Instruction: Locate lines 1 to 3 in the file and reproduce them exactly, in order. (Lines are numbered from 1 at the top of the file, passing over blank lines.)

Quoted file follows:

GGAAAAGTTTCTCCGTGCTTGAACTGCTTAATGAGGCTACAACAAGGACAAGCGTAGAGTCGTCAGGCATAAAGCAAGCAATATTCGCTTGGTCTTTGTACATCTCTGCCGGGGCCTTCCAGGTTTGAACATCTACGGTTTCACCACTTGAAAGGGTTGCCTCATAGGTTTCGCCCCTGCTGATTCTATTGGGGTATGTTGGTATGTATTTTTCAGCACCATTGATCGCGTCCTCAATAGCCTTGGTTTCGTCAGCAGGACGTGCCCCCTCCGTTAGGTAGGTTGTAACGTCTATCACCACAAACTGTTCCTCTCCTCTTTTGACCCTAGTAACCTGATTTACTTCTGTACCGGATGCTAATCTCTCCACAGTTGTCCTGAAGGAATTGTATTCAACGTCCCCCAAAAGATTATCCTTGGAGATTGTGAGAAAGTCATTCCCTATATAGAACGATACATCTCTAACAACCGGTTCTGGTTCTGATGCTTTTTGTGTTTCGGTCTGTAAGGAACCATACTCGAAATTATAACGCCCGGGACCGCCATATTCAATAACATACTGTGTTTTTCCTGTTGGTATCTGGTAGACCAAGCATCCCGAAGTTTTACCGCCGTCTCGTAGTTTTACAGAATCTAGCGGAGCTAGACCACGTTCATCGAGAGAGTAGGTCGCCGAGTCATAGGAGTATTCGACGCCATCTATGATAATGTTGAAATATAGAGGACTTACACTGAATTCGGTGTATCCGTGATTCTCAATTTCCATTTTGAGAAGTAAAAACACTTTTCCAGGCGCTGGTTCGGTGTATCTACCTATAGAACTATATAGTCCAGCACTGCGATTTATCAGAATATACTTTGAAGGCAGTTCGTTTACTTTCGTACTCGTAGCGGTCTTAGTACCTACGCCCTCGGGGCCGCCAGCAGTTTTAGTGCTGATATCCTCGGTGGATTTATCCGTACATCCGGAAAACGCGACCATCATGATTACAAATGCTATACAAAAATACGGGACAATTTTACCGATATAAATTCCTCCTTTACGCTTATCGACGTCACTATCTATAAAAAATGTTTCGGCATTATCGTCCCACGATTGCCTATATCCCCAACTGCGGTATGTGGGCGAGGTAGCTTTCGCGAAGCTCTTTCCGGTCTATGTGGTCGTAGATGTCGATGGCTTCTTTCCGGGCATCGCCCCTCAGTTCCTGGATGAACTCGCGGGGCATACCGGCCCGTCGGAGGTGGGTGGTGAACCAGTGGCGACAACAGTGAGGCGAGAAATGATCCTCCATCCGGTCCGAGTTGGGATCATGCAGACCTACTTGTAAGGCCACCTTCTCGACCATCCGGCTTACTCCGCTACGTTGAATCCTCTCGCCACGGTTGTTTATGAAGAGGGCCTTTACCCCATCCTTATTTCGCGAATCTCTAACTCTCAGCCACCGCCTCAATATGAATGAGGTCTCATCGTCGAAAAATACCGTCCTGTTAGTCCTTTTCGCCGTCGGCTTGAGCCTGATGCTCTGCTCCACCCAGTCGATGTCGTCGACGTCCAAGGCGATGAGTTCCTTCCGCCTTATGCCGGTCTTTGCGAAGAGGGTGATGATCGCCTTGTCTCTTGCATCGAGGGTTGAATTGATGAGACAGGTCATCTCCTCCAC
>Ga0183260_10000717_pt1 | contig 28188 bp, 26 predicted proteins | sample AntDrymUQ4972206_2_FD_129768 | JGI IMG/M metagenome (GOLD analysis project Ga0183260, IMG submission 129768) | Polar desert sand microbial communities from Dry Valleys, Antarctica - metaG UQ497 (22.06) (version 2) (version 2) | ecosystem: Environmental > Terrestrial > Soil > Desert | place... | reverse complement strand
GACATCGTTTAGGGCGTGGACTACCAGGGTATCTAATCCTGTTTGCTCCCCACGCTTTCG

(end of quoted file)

GGAAAAGTTTCTCCGTGCTTGAACTGCTTAATGAGGCTACAACAAGGACAAGCGTAGAGTCGTCAGGCATAAAGCAAGCAATATTCGCTTGGTCTTTGTACATCTCTGCCGGGGCCTTCCAGGTTTGAACATCTACGGTTTCACCACTTGAAAGGGTTGCCTCATAGGTTTCGCCCCTGCTGATTCTATTGGGGTATGTTGGTATGTATTTTTCAGCACCATTGATCGCGTCCTCAATAGCCTTGGTTTCGTCAGCAGGACGTGCCCCCTCCGTTAGGTAGGTTGTAACGTCTATCACCACAAACTGTTCCTCTCCTCTTTTGACCCTAGTAACCTGATTTACTTCTGTACCGGATGCTAATCTCTCCACAGTTGTCCTGAAGGAATTGTATTCAACGTCCCCCAAAAGATTATCCTTGGAGATTGTGAGAAAGTCATTCCCTATATAGAACGATACATCTCTAACAACCGGTTCTGGTTCTGATGCTTTTTGTGTTTCGGTCTGTAAGGAACCATACTCGAAATTATAACGCCCGGGACCGCCATATTCAATAACATACTGTGTTTTTCCTGTTGGTATCTGGTAGACCAAGCATCCCGAAGTTTTACCGCCGTCTCGTAGTTTTACAGAATCTAGCGGAGCTAGACCACGTTCATCGAGAGAGTAGGTCGCCGAGTCATAGGAGTATTCGACGCCATCTATGATAATGTTGAAATATAGAGGACTTACACTGAATTCGGTGTATCCGTGATTCTCAATTTCCATTTTGAGAAGTAAAAACACTTTTCCAGGCGCTGGTTCGGTGTATCTACCTATAGAACTATATAGTCCAGCACTGCGATTTATCAGAATATACTTTGAAGGCAGTTCGTTTACTTTCGTACTCGTAGCGGTCTTAGTACCTACGCCCTCGGGGCCGCCAGCAGTTTTAGTGCTGATATCCTCGGTGGATTTATCCGTACATCCGGAAAACGCGACCATCATGATTACAAATGCTATACAAAAATACGGGACAATTTTACCGATATAAATTCCTCCTTTACGCTTATCGACGTCACTATCTATAAAAAATGTTTCGGCATTATCGTCCCACGATTGCCTATATCCCCAACTGCGGTATGTGGGCGAGGTAGCTTTCGCGAAGCTCTTTCCGGTCTATGTGGTCGTAGATGTCGATGGCTTCTTTCCGGGCATCGCCCCTCAGTTCCTGGATGAACTCGCGGGGCATACCGGCCCGTCGGAGGTGGGTGGTGAACCAGTGGCGACAACAGTGAGGCGAGAAATGATCCTCCATCCGGTCCGAGTTGGGATCATGCAGACCTACTTGTAAGGCCACCTTCTCGACCATCCGGCTTACTCCGCTACGTTGAATCCTCTCGCCACGGTTGTTTATGAAGAGGGCCTTTACCCCATCCTTATTTCGCGAATCTCTAACTCTCAGCCACCGCCTCAATATGAATGAGGTCTCATCGTCGAAAAATACCGTCCTGTTAGTCCTTTTCGCCGTCGGCTTGAGCCTGATGCTCTGCTCCACCCAGTCGATGTCGTCGACGTCCAAGGCGATGAGTTCCTTCCGCCTTATGCCGGTCTTTGCGAAGAGGGTGATGATCGCCTTGTCTCTTGCATCGAGGGTTGAATTGATGAGACAGGTCATCTCCTCCAC
>Ga0183260_10000717_pt1 | contig 28188 bp, 26 predicted proteins | sample AntDrymUQ4972206_2_FD_129768 | JGI IMG/M metagenome (GOLD analysis project Ga0183260, IMG submission 129768) | Polar desert sand microbial communities from Dry Valleys, Antarctica - metaG UQ497 (22.06) (version 2) (version 2) | ecosystem: Environmental > Terrestrial > Soil > Desert | place... | reverse complement strand
GACATCGTTTAGGGCGTGGACTACCAGGGTATCTAATCCTGTTTGCTCCCCACGCTTTCG